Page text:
Part One: Tanz mit mir, Eva!
It's all a bit dodgey, isn't it, this matter of breaking things down by decade. As if historical or cultural developments so tidily fit into calendrical boxes and whatnot. Yet here we are.
But yeah, it's a common enough way of thinking about things. For instance, the whole matter of Americans during the 1970s looking back and getting nostalgic for the 1950s. And how the 1970s were — for a time, at least — considered a decade not worth talking about, too dismal and inconsequential to bother with. And then there's the matter of the eruptive 1960s, which has its own mixed legacy. That decade that the 1970s backed away from in many respects, the same decade that became the touchstone for the backlashing "cultural wars" that have raged on these shores ever since.
The Sixties had been — by some reckonings — a cultural apex. Which is why, if you take the mythology at face value, the dudes who would eventually become known as The Residents uprooted themselves from Shreveport, Louisiana to move to Haight-Ashbury — to where things were really "happening" — in the latter half of the decade in question. They reputedly moved there looking to be their own network of filmmakers and artists, but eventually wound up being a band, or some "multi-media collective" for whom music was the central component. But initially they arrived in the Bay Area just in time to witness the very thing they were seeking fade into a dismal travesty of its former potential.
This being the Residents, you never know what to take at face value. Maybe the whole backstory part is a load of horseshite, who knows for sure? At any rate, the cover of their 1974 debut album seemed to send a fairly clear signal about how they felt about the matter...
Further driving the message home, they followed in a couple years later with Third Reich 'n Roll. The cover, with its depiction of Dick Clark as a Gestapo commandant, was a first-rate stoke of audacity and provocation; especially seeing how the punk-rock cliché of playing ironic and light with Nazi imagery was still a year or two away. Likewise for the album's opening overture, in which Chubby Checker's exhortations from "The Twist" are barked out in German, sounding for all the world more like a set of drill instructions than an invitation to party. But beyond that, the Third Reich theme puts in few appearances, save for a couple of spates of battlefield sound effects that crop up between songs. The album itself contained a medley of tunes that had been, as the liner notes testified, "shamelessly lifted from their memory of top forty radio of the Sixties" — often rendered in the most creepy or horrendous way possible, if not turned completely inside-out. "96 Tears," "Light My Fire," "Hey, Jude" and about twenty others are all duly massacred, to say nothing of the band's sinister rendition of The Syndicate of Sound's "Little Girl," and the passing nod given to "The Ballad of the Green Berets."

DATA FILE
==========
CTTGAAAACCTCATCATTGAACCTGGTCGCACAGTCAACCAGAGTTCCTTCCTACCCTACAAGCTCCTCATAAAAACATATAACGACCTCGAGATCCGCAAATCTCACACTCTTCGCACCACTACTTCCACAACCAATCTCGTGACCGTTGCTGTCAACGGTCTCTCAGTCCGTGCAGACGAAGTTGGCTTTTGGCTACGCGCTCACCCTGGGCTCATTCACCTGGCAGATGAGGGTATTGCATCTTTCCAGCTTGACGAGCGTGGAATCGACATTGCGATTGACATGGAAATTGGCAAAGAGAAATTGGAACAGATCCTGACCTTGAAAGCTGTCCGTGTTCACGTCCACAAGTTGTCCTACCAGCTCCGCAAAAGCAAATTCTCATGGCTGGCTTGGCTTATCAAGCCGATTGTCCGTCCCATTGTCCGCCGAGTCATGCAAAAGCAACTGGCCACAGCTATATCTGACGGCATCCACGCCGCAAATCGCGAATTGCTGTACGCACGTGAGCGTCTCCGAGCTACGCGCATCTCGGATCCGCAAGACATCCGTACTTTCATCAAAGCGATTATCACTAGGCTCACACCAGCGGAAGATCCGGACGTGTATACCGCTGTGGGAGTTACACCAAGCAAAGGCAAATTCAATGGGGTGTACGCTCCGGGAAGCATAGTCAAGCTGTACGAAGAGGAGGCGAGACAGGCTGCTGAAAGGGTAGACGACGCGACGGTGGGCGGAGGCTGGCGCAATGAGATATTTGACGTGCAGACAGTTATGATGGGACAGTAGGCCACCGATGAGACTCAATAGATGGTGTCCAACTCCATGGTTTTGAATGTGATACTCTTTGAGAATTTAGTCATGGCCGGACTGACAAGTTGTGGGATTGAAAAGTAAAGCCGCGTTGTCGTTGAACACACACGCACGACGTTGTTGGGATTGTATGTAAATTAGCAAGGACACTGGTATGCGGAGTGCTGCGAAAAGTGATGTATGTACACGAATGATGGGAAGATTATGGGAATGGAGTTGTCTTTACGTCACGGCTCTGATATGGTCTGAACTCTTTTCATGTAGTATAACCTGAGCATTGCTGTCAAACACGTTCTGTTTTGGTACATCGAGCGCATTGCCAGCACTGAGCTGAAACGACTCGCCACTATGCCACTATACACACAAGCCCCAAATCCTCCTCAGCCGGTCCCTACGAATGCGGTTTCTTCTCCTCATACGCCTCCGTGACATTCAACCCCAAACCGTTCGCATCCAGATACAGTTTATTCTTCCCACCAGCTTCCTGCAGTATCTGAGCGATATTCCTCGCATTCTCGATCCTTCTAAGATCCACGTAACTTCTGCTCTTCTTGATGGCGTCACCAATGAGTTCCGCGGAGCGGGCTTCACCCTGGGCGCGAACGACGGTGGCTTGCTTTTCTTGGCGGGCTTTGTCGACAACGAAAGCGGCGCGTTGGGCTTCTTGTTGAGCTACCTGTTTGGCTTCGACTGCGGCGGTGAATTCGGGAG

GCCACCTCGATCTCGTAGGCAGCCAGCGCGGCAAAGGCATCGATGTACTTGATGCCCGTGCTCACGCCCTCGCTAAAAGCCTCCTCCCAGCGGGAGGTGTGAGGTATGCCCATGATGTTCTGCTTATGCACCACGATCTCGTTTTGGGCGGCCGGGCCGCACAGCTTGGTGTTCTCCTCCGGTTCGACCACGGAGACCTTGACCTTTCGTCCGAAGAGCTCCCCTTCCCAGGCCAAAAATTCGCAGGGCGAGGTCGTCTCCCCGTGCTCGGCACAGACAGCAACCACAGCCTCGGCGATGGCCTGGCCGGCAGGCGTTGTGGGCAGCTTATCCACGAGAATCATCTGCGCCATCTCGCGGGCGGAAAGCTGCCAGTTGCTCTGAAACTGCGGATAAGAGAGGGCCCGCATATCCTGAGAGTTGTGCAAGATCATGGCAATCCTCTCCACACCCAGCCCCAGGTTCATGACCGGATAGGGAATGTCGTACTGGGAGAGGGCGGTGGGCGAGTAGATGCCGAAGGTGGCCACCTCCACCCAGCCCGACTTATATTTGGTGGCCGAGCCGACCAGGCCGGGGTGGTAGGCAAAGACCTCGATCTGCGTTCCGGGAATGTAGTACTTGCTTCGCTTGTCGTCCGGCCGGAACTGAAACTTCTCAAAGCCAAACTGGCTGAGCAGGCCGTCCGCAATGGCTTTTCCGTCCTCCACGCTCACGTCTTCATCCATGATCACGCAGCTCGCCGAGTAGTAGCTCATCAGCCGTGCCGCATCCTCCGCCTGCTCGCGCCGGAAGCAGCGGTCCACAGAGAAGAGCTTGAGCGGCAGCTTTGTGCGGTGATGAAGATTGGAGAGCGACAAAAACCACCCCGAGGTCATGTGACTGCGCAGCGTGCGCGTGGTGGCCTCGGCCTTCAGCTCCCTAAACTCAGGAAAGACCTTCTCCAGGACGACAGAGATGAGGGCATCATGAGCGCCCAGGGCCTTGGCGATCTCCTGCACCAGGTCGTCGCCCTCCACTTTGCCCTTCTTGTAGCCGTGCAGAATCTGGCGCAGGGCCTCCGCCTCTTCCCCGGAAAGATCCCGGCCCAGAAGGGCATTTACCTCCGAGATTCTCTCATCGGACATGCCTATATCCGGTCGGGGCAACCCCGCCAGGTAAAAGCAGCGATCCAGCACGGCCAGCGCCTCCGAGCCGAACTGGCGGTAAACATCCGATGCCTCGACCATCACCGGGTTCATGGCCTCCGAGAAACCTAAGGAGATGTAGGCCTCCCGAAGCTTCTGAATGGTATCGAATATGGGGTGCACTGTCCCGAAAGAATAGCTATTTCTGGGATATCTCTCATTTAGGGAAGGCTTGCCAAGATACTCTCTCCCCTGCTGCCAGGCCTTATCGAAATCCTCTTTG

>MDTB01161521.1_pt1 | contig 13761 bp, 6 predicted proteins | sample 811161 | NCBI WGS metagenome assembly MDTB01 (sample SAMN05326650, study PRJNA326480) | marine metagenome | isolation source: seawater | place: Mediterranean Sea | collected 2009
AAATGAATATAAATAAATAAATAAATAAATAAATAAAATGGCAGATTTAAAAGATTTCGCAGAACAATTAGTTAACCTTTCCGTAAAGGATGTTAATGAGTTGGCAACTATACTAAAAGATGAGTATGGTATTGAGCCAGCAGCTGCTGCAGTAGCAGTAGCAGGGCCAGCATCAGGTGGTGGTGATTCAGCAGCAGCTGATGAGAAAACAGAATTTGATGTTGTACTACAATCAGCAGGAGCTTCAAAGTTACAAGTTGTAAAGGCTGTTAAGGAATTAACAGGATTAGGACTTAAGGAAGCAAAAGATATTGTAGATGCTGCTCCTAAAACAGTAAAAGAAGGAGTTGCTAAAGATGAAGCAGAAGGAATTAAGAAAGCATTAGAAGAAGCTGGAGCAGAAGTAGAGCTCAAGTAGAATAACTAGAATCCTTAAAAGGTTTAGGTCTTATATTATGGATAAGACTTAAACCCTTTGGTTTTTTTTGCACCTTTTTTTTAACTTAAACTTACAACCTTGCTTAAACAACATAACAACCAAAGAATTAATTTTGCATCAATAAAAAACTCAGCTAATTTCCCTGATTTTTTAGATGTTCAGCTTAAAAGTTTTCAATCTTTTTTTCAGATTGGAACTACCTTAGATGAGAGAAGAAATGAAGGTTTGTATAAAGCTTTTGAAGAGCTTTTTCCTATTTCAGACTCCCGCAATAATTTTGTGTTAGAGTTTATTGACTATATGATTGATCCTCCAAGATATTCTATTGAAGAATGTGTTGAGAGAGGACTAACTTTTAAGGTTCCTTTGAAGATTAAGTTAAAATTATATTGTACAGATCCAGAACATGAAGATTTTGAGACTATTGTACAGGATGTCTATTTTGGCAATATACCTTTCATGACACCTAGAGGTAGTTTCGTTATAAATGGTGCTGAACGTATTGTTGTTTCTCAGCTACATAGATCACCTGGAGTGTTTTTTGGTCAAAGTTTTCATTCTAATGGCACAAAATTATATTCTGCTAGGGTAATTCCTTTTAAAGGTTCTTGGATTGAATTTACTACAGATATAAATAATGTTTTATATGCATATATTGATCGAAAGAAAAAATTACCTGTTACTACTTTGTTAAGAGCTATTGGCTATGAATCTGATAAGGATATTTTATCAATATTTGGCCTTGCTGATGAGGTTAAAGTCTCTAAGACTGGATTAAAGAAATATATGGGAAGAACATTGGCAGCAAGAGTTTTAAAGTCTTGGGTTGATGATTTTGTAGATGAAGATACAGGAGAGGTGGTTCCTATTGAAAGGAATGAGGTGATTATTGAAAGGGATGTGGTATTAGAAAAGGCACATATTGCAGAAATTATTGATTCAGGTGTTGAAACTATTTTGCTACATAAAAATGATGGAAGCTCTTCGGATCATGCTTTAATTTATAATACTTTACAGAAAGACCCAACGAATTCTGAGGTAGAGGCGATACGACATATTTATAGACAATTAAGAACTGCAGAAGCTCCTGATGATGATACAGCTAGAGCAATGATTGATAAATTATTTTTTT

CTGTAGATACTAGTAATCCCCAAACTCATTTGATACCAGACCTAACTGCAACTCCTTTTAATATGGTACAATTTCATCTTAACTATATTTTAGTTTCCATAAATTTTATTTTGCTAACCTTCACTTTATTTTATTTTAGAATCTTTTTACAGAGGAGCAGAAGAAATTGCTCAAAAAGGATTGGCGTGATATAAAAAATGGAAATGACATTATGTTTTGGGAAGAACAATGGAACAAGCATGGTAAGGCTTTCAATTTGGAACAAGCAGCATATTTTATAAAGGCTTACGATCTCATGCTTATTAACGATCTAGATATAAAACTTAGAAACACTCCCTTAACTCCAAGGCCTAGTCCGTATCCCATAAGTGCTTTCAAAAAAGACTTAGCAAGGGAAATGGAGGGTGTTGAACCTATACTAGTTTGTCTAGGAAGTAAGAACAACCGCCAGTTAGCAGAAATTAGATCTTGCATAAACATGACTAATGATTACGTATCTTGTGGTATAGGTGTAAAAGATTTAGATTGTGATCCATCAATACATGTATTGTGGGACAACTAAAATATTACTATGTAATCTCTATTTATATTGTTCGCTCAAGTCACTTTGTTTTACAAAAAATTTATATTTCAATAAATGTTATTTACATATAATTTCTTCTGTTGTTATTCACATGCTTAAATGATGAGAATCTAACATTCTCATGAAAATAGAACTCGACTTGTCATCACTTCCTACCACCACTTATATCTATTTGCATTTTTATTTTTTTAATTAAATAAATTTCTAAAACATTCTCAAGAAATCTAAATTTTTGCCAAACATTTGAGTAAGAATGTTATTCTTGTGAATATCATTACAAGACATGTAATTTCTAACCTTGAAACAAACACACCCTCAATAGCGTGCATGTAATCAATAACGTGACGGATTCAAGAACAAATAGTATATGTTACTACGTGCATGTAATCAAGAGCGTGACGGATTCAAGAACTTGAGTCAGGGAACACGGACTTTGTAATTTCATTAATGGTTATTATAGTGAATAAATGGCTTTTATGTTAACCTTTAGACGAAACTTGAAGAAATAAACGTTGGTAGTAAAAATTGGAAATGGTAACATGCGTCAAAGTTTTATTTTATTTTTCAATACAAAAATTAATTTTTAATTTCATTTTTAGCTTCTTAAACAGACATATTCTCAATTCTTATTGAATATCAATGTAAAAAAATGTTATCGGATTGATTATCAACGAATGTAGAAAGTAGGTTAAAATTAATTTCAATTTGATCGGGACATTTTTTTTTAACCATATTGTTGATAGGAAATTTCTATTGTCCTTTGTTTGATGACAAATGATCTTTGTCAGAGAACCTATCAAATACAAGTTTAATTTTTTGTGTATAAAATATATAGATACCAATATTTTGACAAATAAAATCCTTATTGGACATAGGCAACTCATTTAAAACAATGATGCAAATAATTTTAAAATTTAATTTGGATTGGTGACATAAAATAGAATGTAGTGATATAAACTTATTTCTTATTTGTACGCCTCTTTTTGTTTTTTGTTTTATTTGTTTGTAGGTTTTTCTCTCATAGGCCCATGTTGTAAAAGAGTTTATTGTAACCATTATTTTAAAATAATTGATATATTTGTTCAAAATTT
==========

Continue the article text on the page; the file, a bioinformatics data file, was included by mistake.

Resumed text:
True, this sort of thing wasn't wholly without precedent, since Third Reich 'n Roll chiefly it owed its "pop satire" premise to the "freak-out" excursions of Zappa's Mothers of Invention and Captain Beefheart had pioneered some years previously. But with Zappa and Beefheart, you always had the impression that no matter how loosely they played with established pop genres or formulae — be it Zappa's doo-wop parodies or the Captain's fractured blues — the artists harbored some love for their inspirational sources. With Third Reich 'n Roll, it's a far murkier matter, and the listener has a difficult time gauging how the Residents felt about the songs they chose, let alone the era those songs represented. One detects, at the very least, a deep and darkly-tinged sense of ambivalence. The "atrocities on parade" violence the band does to its source material, the acts of musical dismemberment committed, all seem a little too wanton. Sentiment and nostalgia, the listener might conclude, had absolutely nothing to do with it.
The Residents would have a long, perplexing, cultish career in the decades that followed. But in retrospect, the timing of Third Reich 'n Roll couldn't have been more appropriate. Sure, rock'n'roll had been the soundtrack of the youth culture of the 1960s, the product and the embodiment of a massive cultural and demographic shift. Still, many had figured (or hoped, perhaps) it was passing fad. By the time the '70s had rolled around, the major labels were mobilizing huge amounts of resources into the trend that had proven itself Commercially Viable for the long haul. The music gained a central presence on the FM airwaves — especially as college stations sprouted up in less metropolitan locales, devoting much of their programming to a proto-AOR format. And in 1972, Elektra Records released the original Nuggets compilation, a collection of '60s garage-rock classics sported a number of tunes that would later helped inspire punk's "back-to-basics" musical ethos.